November 14, 2017 (The Ferowich Report) — Days after bitcoin (BTC) dodged the SegWit2x hard fork the gold standard in cryptocurrency was confronted by a new threat, the meteoric rise of bitcoin cash (BCH).
As of Friday, November 10, BCH was trading at $656. On Sunday, 48 hours later, BCH topped out at $2,365.
Tuesday’s BCH price as of 00:40 UTC, $1357.47, constituted a 124 percent return on investment over seven-day period. Traders could’ve snagged BCH for $604 November 7.
Almost two-thirds of BCH trading activity, 64.23 percent, was transacted over South Korean cryptoexchanges, according to analyst Chris Burniske, partner at Placeholder Capital.
The SegWit2x project to increase transaction speeds was called off November 8, a little more than a week before the hard fork slated for November 16. Worried about the strife and in-fighting that might ensue as a result of the project, project leader Mike Belshe said, “this was never the goal of SegWit2x.”
“Although we strongly believe in the need for a larger block size, there is something we believe is even more important: keeping the community together,” Belshe said.
After the SegWit2x proposal flopped traders decided the underlying idea, greater block sizes for faster transactions, remained a profitable trade. The play became Bitcoin Cash.
A self-proclaimed Bitcoin Cash CEO, Rick Falkvinge, published an “official communique” on November 12 simultaneously exalting and deprecating himself “as Chief Executive Officer of this disorganization with made-up titles, where every document is as official as people pretend it to be.”
Despite acknowledging the irony of declaring himself the CEO of an entity that isn’t actually an organization, but a disorganization, Falkvinge’s letter proceeds with the authority of a manifesto.
Under the guise of CEO of Bitcoin Cash, he lays out a strange, but not boring, vision for how to promote the bitcoin cash network playing off of known human tendencies, particularly the profit motive. “We create liberty through profit motive,” Falkvinge gushes.
“As developers, ambassadors, evangelists,” everyone has a different motive for joining the BCH “movement,” the author says, including “fast transactions.”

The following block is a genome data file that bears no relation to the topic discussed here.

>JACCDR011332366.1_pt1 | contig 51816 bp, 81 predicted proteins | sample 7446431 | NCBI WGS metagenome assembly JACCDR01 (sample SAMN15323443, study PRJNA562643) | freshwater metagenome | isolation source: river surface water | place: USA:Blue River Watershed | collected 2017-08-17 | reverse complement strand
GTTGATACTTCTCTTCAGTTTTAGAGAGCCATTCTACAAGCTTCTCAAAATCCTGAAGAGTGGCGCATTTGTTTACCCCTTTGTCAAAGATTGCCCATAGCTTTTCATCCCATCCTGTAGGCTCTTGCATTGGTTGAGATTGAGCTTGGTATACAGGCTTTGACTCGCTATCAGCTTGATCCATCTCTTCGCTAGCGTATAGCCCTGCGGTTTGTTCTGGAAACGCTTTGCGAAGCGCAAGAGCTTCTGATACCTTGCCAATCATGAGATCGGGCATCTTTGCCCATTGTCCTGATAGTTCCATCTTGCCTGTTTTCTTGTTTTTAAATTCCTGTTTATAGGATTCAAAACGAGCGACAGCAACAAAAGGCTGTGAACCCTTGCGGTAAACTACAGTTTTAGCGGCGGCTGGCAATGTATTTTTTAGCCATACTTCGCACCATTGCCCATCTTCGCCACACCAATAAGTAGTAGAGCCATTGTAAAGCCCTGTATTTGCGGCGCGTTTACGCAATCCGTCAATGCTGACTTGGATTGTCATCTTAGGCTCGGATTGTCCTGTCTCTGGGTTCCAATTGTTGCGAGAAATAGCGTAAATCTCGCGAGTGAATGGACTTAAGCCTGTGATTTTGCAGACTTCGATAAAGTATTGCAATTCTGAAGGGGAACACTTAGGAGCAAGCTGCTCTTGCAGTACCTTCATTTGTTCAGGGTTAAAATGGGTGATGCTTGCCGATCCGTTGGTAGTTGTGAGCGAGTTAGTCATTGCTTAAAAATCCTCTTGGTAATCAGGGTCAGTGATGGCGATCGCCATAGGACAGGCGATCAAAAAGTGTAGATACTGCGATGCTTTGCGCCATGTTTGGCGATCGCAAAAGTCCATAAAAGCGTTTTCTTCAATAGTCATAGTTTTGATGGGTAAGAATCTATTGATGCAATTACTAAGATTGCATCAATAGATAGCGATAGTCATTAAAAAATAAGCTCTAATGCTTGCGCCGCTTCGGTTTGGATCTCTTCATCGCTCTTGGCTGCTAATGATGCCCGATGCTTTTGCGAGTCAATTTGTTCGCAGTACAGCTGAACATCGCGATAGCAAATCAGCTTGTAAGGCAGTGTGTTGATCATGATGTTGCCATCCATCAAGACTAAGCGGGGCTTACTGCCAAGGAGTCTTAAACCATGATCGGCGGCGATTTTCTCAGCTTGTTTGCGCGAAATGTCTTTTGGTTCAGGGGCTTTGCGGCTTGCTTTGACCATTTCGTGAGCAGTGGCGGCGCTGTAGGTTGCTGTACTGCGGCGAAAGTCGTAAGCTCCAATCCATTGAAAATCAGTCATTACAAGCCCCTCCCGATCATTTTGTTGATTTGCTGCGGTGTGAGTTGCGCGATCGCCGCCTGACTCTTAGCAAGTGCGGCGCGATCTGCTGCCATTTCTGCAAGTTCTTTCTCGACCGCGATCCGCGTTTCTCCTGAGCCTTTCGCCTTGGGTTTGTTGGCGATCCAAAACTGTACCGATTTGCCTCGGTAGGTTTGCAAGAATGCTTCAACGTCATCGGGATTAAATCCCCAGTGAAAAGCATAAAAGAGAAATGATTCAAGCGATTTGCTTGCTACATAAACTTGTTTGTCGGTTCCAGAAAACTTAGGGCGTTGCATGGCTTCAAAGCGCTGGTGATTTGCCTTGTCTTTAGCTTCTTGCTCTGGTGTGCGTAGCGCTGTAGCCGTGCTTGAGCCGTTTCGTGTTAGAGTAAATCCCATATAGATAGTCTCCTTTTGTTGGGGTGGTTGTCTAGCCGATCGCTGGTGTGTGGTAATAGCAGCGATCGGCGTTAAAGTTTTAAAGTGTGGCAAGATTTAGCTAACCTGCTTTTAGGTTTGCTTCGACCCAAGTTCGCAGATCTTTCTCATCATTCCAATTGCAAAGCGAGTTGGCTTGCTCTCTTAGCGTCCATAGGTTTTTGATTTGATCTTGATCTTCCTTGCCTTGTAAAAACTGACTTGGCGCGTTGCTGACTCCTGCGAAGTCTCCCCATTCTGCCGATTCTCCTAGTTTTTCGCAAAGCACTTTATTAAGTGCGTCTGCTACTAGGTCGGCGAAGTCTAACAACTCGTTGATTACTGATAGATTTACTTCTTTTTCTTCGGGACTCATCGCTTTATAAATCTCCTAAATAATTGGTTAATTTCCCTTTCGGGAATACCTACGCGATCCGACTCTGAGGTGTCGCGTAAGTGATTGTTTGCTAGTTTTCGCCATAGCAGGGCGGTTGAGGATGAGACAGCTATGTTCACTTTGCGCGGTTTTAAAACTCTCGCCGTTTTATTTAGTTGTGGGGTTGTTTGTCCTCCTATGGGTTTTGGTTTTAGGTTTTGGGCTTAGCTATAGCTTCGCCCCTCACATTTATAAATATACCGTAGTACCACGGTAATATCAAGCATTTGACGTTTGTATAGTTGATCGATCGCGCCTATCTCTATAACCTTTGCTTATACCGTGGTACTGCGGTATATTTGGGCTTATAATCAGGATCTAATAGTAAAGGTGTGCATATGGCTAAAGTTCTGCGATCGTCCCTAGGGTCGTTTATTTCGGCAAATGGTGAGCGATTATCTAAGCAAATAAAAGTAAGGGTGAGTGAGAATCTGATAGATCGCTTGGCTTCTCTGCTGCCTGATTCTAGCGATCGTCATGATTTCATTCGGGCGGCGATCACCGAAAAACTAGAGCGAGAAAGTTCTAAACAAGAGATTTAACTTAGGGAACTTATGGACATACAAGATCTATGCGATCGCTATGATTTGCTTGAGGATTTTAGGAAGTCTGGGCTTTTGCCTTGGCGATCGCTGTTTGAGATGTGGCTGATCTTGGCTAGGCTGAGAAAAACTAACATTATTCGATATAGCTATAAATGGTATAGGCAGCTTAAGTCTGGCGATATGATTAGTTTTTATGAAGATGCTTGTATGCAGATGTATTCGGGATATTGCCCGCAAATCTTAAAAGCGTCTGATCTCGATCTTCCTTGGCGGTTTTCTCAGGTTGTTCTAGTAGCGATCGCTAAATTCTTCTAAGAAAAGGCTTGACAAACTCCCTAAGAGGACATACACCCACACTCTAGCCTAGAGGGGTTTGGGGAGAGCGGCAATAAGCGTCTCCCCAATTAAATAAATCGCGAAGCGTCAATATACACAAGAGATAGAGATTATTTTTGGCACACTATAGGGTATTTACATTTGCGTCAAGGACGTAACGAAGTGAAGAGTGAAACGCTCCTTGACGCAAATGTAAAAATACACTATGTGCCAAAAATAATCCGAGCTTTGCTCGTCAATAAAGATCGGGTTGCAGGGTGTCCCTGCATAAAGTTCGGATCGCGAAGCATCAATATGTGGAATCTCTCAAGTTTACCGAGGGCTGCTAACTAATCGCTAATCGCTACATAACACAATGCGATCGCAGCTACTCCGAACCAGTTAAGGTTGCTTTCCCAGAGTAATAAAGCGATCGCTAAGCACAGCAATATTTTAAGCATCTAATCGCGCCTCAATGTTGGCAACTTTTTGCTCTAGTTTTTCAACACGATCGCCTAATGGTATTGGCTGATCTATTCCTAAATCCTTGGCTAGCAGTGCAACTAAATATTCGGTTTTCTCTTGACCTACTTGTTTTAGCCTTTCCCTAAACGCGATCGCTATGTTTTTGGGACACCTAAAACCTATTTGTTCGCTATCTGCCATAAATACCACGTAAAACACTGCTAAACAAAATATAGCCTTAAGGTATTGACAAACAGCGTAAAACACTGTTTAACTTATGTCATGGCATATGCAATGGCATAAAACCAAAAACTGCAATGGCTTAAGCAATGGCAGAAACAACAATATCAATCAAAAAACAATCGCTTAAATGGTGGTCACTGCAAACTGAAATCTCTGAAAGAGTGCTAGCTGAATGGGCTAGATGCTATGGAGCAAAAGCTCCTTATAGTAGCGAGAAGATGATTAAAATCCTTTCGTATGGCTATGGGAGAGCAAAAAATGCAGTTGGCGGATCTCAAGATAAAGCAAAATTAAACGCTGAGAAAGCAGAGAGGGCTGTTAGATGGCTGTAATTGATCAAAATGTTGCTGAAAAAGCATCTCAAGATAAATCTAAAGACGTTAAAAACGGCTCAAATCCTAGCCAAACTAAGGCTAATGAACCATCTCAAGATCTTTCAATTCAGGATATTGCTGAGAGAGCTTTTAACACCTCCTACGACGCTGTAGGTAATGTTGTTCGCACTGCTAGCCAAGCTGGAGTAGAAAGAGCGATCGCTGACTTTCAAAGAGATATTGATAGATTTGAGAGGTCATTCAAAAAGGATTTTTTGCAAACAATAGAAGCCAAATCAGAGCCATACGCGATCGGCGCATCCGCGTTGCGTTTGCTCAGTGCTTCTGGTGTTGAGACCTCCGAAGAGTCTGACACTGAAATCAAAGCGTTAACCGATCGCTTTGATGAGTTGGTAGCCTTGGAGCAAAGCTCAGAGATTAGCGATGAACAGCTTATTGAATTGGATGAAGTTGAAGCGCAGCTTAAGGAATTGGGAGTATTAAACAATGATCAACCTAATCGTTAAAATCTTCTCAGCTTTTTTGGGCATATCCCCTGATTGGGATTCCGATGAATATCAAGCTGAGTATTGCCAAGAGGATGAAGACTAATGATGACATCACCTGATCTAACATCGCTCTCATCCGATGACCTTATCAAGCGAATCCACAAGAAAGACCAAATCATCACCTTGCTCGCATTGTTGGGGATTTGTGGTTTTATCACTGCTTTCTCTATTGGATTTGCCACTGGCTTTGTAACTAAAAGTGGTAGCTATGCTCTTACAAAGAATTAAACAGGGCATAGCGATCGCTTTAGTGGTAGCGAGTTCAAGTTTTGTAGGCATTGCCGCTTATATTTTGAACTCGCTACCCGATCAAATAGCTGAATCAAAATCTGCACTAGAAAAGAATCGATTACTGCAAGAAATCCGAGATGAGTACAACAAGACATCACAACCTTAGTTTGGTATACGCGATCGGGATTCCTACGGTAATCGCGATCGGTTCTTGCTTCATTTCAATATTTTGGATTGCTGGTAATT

“A key part of our identity is that Bitcoin Cash was created in response to several years of mismanagement of the Bitcoin Legacy network,” Falkvinge says, pointing to low transaction capacity as one of the “mistakes” BCH should “never” replicate (emphasis Falkvinge’s.)
Falkvinge’s letter drops November 12, when BCH is skyrocketing to the point of reaching an exchange rate where 4 BCH = 1 BTC.
Mass publicity around a cryptocurrency is a canary in the coal mine for potential pump-and-dump schemes. When NBA star Dennis Rodman showed up at a Beijing airport during a lay over on his way to visit North Korean Supreme Leader Kim Jon-un, he sported a PotCoin t-shirt. The digital currency shot up more than 90 percent in 24 hours, Rueters reported.
The BCH letter didn’t necessarily come out of the blue. As it turns out, Palm Beach Capital (PBC) saw the downfall of SegWit2x as a buying opportunity–or, arguably, an opportunity to pump-and-dump the currency to make quick profit on speculation and shrewd market psychology.
A November 13 PBC buy alert reads, “on November 8, several prominent members of the bitcoin community announced they were abandoning the proposal (called SegWit2x) to increase BTC’s block size. That decision caused a fracture in the bitcoin community. And now we’re seeing some money flow from BTC to BCH.”
“Over the last few days, we’ve seen BCH’s hashing power (mining) grow by 500 percent. We can’t ignore this rapid growth of mining support. This is an encouraging sign and suggests that BCH deserves a home in our short-term portfolio,” PBC said.
PBC then reccomends traders buy bitcoin cash at a “buy-up-to-price” of $1,400.
BCH’s rise overwhelmingly corresponded with a plummeting bitcoin price. One trader, @btcWhaleclub, dubbed the BCH surge “the worst attack bitcoin suffered.”
Some investors saw the BCH “attack” as a solid entry point for BTC while the market irrationally priced-in news that artificially deflated BTC’s value. “During the latest pullback over the weekend” ex-hedge fund manager at Fortress Investment Group, Mike Novogratz, scooped up $15 to $20 million worth of bitcoin, Reuters reports. The financier put bitcoin’s price target for March at $10,000.